Patients' and parents' views regarding supportive care in childhood cancer

L J A Tenniglo, E A H Loeffen, L C M Kremer, A Font-Gonzalez, R L Mulder, A Postma, M C Naafs-Wilstra, M A Grootenhuis, M D van de Wetering, W J E Tissing

Research output: Contribution to journalArticlepeer-review

Abstract

PURPOSE: Intensive therapies in pediatric malignancies increased survival rates but also occurrence of treatment-related morbidities. Therefore, supportive care fulfills an increasingly important role. In planning development of guidelines with incorporation of shared decision making, we noticed that little is known about the needs and preferences of patients and their parents. Our goals were therefore to investigate (1) which supportive care topics patients and parents regard as most important and (2) the preferred role they wish to fulfill in decision making.

METHODS: This qualitative study consisted of three focus groups (two traditional, one online) with patients and parents of two Dutch pediatric oncology centers. Data were transcribed as simple verbatim and analyzed using thematic analysis.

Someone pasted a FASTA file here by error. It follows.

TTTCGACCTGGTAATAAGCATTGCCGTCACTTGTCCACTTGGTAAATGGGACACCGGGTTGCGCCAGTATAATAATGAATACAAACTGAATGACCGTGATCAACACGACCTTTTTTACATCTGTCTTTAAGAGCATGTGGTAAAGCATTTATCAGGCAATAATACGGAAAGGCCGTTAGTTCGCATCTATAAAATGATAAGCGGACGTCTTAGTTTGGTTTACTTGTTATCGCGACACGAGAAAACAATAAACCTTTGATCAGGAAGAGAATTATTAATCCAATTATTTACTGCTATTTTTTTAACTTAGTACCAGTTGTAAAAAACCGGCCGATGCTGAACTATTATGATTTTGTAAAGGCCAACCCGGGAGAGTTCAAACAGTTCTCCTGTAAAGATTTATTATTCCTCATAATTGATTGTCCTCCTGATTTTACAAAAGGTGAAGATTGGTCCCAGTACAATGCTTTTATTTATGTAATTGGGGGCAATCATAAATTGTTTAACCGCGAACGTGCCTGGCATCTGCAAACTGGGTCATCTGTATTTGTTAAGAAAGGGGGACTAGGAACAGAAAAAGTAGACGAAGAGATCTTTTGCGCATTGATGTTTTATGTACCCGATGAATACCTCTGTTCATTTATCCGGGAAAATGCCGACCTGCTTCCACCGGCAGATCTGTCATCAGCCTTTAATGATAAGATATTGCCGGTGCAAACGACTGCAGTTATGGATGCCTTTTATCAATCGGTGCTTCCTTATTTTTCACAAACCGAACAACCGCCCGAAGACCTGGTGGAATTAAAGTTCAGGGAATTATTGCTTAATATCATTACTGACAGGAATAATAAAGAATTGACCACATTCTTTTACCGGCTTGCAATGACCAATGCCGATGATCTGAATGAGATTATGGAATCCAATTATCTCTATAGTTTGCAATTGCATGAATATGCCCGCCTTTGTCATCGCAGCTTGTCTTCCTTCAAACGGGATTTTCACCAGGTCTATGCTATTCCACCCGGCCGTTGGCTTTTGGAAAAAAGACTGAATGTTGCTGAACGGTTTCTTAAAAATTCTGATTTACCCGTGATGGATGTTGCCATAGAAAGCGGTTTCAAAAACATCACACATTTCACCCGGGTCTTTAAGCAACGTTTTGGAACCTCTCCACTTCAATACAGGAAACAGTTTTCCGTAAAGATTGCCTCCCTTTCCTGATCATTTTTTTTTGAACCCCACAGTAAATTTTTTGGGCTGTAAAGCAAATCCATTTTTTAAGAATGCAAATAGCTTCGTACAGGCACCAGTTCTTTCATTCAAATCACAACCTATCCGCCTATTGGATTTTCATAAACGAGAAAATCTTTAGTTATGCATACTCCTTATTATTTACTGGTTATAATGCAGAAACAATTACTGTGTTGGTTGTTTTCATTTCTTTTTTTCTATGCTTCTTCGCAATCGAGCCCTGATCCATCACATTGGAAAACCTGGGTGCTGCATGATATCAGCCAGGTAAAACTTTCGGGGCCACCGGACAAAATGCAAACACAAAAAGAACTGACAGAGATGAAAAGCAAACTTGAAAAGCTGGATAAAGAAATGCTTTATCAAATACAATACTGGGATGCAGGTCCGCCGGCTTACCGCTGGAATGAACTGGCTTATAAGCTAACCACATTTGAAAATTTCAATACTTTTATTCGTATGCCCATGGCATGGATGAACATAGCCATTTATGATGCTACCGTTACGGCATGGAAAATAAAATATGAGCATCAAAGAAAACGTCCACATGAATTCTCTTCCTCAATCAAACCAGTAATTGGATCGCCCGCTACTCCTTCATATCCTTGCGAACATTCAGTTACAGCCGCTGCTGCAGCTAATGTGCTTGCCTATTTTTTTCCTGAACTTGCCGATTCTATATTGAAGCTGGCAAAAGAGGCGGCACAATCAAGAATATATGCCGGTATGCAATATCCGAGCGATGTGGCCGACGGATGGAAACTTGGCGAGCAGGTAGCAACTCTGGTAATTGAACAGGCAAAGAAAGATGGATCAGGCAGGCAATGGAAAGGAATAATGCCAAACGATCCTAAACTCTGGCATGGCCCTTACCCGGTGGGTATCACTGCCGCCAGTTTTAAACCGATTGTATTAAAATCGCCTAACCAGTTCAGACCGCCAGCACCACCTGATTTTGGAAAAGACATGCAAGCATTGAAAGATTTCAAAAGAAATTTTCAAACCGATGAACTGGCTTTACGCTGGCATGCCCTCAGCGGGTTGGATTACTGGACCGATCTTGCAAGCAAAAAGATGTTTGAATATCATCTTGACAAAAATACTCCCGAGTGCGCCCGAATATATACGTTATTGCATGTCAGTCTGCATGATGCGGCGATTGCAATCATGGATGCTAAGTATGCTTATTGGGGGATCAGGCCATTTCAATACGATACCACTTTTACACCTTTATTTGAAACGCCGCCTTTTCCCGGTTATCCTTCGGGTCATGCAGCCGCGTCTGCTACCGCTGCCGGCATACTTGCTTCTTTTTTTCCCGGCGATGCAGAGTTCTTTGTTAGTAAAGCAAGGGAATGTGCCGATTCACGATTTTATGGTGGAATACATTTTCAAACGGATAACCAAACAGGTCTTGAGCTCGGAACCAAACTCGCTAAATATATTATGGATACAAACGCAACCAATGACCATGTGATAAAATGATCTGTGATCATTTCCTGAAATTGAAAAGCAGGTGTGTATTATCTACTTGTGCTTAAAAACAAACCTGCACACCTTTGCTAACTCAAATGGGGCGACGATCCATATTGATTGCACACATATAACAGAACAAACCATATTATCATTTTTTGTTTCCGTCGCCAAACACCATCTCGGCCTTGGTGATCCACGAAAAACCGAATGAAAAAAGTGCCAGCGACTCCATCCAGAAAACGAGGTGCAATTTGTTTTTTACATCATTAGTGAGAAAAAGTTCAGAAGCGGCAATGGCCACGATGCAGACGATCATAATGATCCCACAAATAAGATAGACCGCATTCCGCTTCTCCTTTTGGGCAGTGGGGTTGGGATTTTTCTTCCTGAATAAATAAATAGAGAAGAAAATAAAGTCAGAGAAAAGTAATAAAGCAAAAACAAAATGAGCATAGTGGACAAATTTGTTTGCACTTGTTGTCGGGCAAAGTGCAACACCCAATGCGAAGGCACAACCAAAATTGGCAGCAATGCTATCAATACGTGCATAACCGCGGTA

RESULTS: Eleven adolescent patients and 18 parents shared detailed views on various aspects of supportive care. Themes of major importance were communication between patient and physician (commitment, accessibility, proactive attitude of physicians), well-timed provision of information, and the suitability and accessibility of psychosocial care. In contrast to prioritized supportive care topics by medical professionals, somatic issues (e.g., febrile neutropenia) were infrequently addressed. Patients and parents preferred to be actively involved in decision making in selected topics, such as choice of analgesics and anti-emetics, but not in, e.g., choice of antibiotics.

CONCLUSIONS: Children with cancer and parents were provided a valuable insight into their views regarding supportive care and shared decision making. These results have important implications towards improving supportive care, both in selecting topics for guideline development and incorporating preferences of patients and parents herein.

Original languageEnglish
Pages (from-to)3151-3160
Number of pages10
JournalSupportive Care in Cancer
Volume25
Issue number10
DOIs
Publication statusPublished - Oct 2017

Keywords

  • Adolescent
  • Adult
  • Attitude
  • Child
  • Choice Behavior
  • Decision Making
  • Female
  • Focus Groups
  • Humans
  • Male
  • Middle Aged
  • Neoplasms/psychology
  • Palliative Care/methods
  • Parents/psychology
  • Patient Participation/psychology
  • Perception
  • Physician-Patient Relations
  • Professional-Family Relations
  • Psychosocial Support Systems

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